The day after a splendid evening of Trotanoy at La Fleur Petrus (yes I am very late posting this) the C&B team gathered early in Libourne and headed out to Petrus for a full visit. It was a brilliant day, even the weather performed as I hope you can see in the pictures below. I had visited Petrus before but only during “primeurs” to taste the vintage. The last time being the “perfect” 2010…
The weather is a point worth going back to because 2014 is a vintage that to a large degree was saved by September sun and heat, the date of this visit was September 17th. They did not start picking in earnest for another week, it was pushing 30 degrees and very settled.
|Elisabeth Jaubert shows us the vineyards…|
Petrus is written about in many places – Neal Martin’s book has a large and brilliant chapter on it – so I will not bore you here. It is an amazing site on a button of blue clay that is the high point of Pomerol. Interestingly the vines do not go deep but go into the blue clay that is 4-8 metres in depth. There are many parcels to the plot and the wine in recent times has been 100% merlot, a rarity even in Pomerol. One of the advantages to being on one site is that picking can be precise and as shift or slow as needed. It can be 2-3 days or 2-3 weeks.
Once the grapes are harvested in terms of winemaking things are kept “simple”, approximately 50% new oak with racking every 3 months or so. Petrus uses three coopers for the barrels.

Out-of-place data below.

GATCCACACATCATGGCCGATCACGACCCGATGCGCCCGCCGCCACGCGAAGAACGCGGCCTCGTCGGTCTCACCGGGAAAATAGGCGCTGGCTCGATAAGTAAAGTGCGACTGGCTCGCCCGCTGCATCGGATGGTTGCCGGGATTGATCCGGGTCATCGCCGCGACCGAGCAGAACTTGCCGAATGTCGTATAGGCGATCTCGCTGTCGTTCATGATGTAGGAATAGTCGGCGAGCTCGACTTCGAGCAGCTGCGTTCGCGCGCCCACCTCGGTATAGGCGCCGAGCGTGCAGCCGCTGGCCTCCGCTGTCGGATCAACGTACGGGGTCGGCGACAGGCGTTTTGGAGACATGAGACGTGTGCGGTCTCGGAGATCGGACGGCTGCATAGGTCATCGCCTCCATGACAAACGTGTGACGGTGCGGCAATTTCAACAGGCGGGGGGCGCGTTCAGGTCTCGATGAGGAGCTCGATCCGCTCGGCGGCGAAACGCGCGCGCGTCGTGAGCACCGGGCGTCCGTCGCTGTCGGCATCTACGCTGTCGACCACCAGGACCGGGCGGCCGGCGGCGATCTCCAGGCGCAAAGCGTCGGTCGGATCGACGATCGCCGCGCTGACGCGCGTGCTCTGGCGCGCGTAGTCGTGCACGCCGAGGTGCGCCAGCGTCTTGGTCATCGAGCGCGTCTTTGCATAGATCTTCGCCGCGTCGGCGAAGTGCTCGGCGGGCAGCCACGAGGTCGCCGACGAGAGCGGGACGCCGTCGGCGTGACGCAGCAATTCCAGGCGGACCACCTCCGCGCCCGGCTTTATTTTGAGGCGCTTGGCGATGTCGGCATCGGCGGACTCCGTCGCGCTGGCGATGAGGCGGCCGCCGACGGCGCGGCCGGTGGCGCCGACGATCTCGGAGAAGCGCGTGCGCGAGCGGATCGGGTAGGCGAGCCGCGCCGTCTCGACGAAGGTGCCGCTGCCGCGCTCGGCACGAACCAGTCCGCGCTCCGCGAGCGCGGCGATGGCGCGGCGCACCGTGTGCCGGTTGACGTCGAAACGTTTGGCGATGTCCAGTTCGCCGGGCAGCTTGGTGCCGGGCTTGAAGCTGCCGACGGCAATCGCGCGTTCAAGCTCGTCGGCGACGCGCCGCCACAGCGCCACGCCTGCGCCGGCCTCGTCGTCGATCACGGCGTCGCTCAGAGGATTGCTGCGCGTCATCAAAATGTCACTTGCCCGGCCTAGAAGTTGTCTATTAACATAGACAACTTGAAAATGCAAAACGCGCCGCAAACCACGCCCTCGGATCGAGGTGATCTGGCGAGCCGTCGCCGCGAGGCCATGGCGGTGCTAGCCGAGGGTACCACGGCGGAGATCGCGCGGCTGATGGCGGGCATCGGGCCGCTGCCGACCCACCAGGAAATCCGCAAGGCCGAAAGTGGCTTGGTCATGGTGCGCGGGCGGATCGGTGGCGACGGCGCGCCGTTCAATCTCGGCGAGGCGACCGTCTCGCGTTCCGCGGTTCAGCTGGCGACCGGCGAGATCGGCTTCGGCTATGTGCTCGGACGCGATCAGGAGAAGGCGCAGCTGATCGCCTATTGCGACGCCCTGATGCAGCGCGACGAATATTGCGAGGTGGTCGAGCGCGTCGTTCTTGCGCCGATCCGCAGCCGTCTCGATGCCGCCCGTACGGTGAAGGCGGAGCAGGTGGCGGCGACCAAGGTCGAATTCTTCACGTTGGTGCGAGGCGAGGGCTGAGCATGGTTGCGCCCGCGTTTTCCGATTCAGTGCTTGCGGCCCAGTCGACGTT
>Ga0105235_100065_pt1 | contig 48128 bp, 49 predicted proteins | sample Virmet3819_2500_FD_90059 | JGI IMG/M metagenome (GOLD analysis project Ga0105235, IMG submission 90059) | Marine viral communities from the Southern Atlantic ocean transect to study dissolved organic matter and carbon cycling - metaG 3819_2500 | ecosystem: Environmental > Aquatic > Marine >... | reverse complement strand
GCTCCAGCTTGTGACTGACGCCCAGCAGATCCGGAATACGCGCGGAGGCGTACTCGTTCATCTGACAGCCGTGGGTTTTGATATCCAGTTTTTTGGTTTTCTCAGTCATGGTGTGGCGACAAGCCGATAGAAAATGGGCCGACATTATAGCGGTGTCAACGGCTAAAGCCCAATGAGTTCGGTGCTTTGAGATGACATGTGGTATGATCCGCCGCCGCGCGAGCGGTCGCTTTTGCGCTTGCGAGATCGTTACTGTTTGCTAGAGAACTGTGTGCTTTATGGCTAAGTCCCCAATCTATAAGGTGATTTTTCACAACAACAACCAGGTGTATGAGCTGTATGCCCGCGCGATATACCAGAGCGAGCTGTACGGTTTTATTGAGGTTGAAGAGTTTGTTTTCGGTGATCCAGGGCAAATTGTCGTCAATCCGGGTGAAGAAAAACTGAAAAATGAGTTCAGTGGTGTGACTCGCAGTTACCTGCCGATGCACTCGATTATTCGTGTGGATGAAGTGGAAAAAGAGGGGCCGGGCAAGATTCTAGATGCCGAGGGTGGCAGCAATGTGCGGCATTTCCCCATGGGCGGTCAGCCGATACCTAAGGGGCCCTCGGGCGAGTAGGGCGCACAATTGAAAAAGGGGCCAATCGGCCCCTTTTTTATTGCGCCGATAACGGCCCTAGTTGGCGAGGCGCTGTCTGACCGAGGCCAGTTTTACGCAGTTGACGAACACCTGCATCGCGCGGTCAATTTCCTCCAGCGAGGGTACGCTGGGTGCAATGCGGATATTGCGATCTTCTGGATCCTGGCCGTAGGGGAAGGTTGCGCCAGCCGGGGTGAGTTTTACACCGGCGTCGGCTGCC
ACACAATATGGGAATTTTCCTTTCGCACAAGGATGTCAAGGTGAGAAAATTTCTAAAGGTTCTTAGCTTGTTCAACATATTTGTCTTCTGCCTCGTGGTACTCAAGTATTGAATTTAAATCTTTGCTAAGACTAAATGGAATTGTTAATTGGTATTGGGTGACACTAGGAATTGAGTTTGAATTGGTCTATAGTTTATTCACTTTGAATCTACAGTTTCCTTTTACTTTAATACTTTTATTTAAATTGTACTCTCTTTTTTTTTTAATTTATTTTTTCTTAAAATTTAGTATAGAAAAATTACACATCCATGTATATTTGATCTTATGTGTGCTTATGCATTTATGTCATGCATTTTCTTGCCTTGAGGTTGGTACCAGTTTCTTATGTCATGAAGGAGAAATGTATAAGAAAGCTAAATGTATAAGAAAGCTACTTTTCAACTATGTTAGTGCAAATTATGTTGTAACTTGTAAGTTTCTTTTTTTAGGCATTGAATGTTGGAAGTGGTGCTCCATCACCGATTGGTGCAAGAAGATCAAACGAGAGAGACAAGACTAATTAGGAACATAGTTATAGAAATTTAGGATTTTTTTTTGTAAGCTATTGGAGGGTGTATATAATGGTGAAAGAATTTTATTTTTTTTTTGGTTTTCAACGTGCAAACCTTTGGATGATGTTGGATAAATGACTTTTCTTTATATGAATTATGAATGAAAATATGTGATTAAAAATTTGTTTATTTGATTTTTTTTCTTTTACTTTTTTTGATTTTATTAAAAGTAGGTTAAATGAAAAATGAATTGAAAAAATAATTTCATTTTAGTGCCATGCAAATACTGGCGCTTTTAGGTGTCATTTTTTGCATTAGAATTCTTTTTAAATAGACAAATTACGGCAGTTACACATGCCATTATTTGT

|The Chai allows for lots of parcels to be kept “apart”|
After the tour of the vineyard and chai we moved inside to taste the 2013.
2013 – Vibrant, rich, bright, it has an opulence as well as a nervousness, an almost stem-like crispness, cranberry and black berry. A stoney minerality that goes when the glass is swilled, tart opulence again, over time the middle will fill out. It is a relatively feminine Petrus.
We moved onto Clos Videlot, Jean-Pierre Moueix’s stunning former home, for lunch around one large table with every topic covered. Olivier Berrouet and Christophe Jacquemin were both on great form along with Elisabeth and Virginie.
After some lovely Bollinger NV (a little bottle age I am guessing) and a Beaune Blanc 2008 from Drouhin the real “work” began as we had two vintages of Petrus in front of us, one from magnum and one from bottle. Having had a few older vintages through the generosity of customer/friends I was fairly sure I had not had these two before. There was a pause with everyone slightly hoping someone would dive in. Adam made a good call and said lets nail it down to a particular decade…are we talking 1980’s? The answer was “yes” for both wines. I now stepped up to the plate and picked the left hand glass (the wine from bottle, not magnum) as 1985. My logic being it was balanced and elegant, seamless…I thought it was not a potentially “weaker” vintage – 80, 81, 84, 87 but not a “bold” vintage either – 82, 86, 88, 89…this only left ’83 and ’85 and I expected ’85 is more complete and precise. To great relief I was correct…exam passed!
The wine from magnum was left to the others, I was keen not to take any of the gloss off my respectable performance. The magnum was 1989, a more savoury, bigger, bolder wine with more richness but not over the top sweetness. I found the 1985 more complete at this time but that is the age and fact it is bottle not magnum. It was a truly brilliant lunch and we headed back to the airport without really wanting to!